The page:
Post # 77
I got engaged at 18 and married at 19 but I never questioned if I was “the right age” to get married and I think if you have to, you are not mature enough to be getting married. I’m 24 now and don’t regret my choice at all because it was right for ME. I knew that being together with my now husband since I was fifteen years old had to mean something. We are perfect for each other and in my opinion if you have to ask a bunch of internet strangers if or if you should not get married, you are most certainly NOT ready to get married. You shouldn’t care what anyone else has to say if you are confident and mature enough to get married.
Listen to your mother.
Post # 78
if you are questioning being too young, then you are too young.
Post # 79
Yes. You won’t regret waiting a few years. You may very well regret not waiting.
Post # 80
No, 22 is not too young to get married. I am getting married at 22.
I was 18 when we started dating and 20 when we got engaged.
My Fiance is 30.
Post # 81
@LeSpice: I started dating my now husband at 15 and he was 17. We just got married last August just before our 10 year anniversary. We got engaged the previous August on our 9 year anniversary.
Could we have got married earlier? Sure, but we intentionally chose not to. We wanted to wait until we both emotionally and financially stable. For us, that meant maturing, getting through college/grad school and working in our careers for a few years (3 1/2 years after graduating). At 25 and 27, we knew were more than ready and did not have a single doubt it.
We grew up together, developed a strong relationship and supported each other through times where young couples can often grow apart (early 20’s, college, entering the workforce).
I have always believed that if you are certain he is the one, what is the harm in waiting? Especially at your age, is there a reason to rush? Is there harm in allowing yourselves to grow together for a little while longer and see how life goes as you mature, get through school and deal with the reality of work life? It is entirely up to you and your Fiance what you do, but the fact that you are critically thinking about this is a good sign that you are logically approaching the situation.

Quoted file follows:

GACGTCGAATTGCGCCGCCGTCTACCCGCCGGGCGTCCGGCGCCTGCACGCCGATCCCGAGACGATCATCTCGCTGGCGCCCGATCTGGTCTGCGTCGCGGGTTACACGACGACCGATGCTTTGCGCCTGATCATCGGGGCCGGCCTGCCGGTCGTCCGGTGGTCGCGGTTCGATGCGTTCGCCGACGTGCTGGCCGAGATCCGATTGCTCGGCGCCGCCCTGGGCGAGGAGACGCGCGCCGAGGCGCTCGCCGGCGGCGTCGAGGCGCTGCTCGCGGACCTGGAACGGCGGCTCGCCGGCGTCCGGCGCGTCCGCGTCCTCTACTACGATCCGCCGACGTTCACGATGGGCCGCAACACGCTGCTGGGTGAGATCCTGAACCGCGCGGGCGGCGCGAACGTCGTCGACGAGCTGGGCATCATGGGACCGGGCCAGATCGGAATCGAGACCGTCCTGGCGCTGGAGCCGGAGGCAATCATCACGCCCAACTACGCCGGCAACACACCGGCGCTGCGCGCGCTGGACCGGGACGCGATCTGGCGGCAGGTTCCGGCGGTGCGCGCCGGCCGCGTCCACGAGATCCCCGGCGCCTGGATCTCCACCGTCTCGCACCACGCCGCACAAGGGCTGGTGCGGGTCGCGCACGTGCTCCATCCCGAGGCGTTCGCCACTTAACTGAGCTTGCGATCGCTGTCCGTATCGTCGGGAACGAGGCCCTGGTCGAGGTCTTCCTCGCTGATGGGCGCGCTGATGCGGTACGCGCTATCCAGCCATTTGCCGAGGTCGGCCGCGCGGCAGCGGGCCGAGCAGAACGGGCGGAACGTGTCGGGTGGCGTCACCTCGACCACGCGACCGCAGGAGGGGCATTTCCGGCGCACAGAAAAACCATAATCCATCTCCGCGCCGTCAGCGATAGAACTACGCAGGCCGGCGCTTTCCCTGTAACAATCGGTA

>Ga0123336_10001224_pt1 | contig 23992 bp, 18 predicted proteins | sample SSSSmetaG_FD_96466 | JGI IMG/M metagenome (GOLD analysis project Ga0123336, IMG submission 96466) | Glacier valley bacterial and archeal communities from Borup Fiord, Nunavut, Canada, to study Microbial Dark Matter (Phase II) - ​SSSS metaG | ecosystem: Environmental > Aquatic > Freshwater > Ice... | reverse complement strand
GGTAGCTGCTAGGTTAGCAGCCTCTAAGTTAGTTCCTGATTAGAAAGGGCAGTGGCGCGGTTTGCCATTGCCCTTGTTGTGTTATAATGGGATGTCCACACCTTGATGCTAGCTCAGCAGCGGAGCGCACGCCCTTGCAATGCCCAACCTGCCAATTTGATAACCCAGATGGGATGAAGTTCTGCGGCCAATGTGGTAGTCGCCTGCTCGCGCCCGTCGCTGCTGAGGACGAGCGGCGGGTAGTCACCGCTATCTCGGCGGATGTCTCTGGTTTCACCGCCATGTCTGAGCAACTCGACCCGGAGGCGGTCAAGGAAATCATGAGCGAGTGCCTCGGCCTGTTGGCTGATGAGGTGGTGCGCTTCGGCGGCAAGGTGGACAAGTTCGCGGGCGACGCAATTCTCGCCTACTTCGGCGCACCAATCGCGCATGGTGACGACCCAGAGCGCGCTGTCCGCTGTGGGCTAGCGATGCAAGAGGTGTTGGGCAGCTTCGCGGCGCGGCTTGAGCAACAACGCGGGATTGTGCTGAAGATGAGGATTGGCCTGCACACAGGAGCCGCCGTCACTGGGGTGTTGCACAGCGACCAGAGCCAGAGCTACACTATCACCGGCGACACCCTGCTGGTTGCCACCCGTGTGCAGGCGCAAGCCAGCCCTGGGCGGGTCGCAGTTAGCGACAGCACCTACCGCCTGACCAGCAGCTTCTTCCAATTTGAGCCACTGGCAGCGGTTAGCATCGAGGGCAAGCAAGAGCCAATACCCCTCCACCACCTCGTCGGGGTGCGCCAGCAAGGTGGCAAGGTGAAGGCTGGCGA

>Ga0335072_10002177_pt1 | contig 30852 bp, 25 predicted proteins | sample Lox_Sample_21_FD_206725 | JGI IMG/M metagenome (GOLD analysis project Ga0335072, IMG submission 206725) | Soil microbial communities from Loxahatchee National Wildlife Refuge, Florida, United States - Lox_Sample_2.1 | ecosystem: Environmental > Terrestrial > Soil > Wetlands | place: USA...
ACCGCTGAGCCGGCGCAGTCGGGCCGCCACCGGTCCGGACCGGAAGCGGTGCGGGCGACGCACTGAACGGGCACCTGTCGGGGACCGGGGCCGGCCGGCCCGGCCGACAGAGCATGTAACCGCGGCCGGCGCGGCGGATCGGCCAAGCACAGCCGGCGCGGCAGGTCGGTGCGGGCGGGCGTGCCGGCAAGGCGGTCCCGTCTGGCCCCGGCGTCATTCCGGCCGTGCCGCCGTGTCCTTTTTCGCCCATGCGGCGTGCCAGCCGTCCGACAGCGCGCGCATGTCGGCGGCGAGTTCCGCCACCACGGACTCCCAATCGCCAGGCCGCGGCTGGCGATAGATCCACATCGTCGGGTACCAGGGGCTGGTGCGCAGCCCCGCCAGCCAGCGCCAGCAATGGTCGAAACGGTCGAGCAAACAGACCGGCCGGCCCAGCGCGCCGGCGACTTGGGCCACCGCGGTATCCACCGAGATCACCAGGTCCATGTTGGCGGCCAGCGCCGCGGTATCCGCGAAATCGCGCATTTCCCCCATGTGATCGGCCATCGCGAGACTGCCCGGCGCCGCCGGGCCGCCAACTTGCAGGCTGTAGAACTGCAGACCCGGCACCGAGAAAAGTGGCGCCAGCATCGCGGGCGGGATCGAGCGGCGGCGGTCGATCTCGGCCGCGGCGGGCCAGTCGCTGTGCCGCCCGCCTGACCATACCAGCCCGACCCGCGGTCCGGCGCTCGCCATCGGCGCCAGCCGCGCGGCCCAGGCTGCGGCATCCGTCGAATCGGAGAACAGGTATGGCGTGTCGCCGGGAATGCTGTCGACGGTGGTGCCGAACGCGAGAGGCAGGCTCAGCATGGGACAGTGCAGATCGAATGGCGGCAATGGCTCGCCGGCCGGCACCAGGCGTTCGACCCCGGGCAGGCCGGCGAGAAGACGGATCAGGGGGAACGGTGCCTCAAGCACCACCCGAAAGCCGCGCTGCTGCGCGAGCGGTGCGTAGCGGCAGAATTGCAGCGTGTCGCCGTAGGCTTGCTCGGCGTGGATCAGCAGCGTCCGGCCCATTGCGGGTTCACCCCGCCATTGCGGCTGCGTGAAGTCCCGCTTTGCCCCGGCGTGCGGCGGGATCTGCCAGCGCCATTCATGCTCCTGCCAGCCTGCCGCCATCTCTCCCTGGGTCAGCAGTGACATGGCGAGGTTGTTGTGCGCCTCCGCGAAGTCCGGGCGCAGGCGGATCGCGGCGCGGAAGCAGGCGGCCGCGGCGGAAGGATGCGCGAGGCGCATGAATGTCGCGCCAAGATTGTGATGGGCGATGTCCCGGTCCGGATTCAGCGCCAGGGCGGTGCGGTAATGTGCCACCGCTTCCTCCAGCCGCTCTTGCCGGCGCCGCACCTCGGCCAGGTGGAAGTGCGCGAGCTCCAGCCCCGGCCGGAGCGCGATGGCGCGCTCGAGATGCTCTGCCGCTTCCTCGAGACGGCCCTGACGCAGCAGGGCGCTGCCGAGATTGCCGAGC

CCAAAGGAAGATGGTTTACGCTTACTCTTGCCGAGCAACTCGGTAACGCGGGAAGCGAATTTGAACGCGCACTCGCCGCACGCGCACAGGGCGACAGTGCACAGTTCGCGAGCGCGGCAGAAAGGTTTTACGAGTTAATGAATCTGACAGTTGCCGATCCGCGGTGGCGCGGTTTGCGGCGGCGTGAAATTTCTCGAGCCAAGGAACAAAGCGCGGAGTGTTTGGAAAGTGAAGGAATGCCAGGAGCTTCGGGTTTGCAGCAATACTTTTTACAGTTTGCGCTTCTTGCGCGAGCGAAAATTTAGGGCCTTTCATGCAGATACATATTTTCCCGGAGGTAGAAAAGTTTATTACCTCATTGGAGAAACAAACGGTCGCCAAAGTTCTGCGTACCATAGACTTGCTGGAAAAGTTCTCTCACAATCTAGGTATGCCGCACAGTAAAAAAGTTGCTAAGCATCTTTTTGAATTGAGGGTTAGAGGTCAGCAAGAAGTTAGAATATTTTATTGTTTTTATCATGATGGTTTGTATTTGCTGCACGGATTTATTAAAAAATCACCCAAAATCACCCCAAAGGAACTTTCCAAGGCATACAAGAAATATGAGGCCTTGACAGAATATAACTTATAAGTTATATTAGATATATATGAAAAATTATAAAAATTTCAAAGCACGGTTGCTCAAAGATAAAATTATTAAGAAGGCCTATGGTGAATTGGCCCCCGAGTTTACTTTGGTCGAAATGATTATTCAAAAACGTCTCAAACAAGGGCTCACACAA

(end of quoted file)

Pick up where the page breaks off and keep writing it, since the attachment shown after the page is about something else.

Post # 82
Unless you are planning to break the engagement and date other people your mother’s reason is not logical. You are in a committed relationship now. Married or Not. If she wants you to wait til 25 to get married for your brain to develop she might as well suggest you wait until then to be in a long term relationship. Your commitment to your fiance right now is forever, isn’t it? What’s going to change in a few years? A break up vs divorce?
If you’re old enough to get engaged you are old enough to decide when to get married.
Post # 83
@LeSpice: my feeling towards this is… If you feel like you’re too young, then you should wait until your ready… But if you’re ready to be married than no one has the right to tell you otherwise. I have multiple friends that were married at 19-21. One of my friends married her middle school sweetheart! Ipersonally thinks it depends on ur mentality. The only one that ca truly know if ur ready is u
Post # 84
@LeSpice: You are old enough to get married. The brain argument has to be the most ridiculous argument for not getting married that I have heard. Your mom is trying to scare you, don’t be. The only thing that matters is the love and friendship you share with your fiance. I understand why this has made you scared as it’s coming from your mom. I think it’s completely natural and parents have an ability to sow doubt in our minds. She’s trying different things to stall you (she is most likely trying to protect you but this is your life and marriage and any decision you make will be yours). My Future Mother-In-Law married my Future Father-In-Law when she was 19. They have been married for over 30 years. Plenty of couples marry before the age of 25.
Post # 85
Your timeline sounds like mine: I met my husband at 16, got engaged at 20, married at 22. I don’t think I was too young but if her opinion really makes you question it, maybe it’s a sign. :-/
I really never questionned my decision and our family was 100% behind our marriage cause they could see how sincere our feeling for one another were. I knew after our first anniversary that we were going to be together for a very long time. We’ve been married for 2 years next week & its surreal how perfect everything has been. No regret here!
Post # 86
- Wedding: June 2014 - DD born 2015 DS born 2017
Without knowing you personally it’s hard to answer. I’d like to know your reasons for marrying. If you’re both thinking of buying a house/ttc in the next 2 years or so, then I’d go for it assuming you feel absolutely ready. And by ready I mean ready for the routine of married life after the wedding.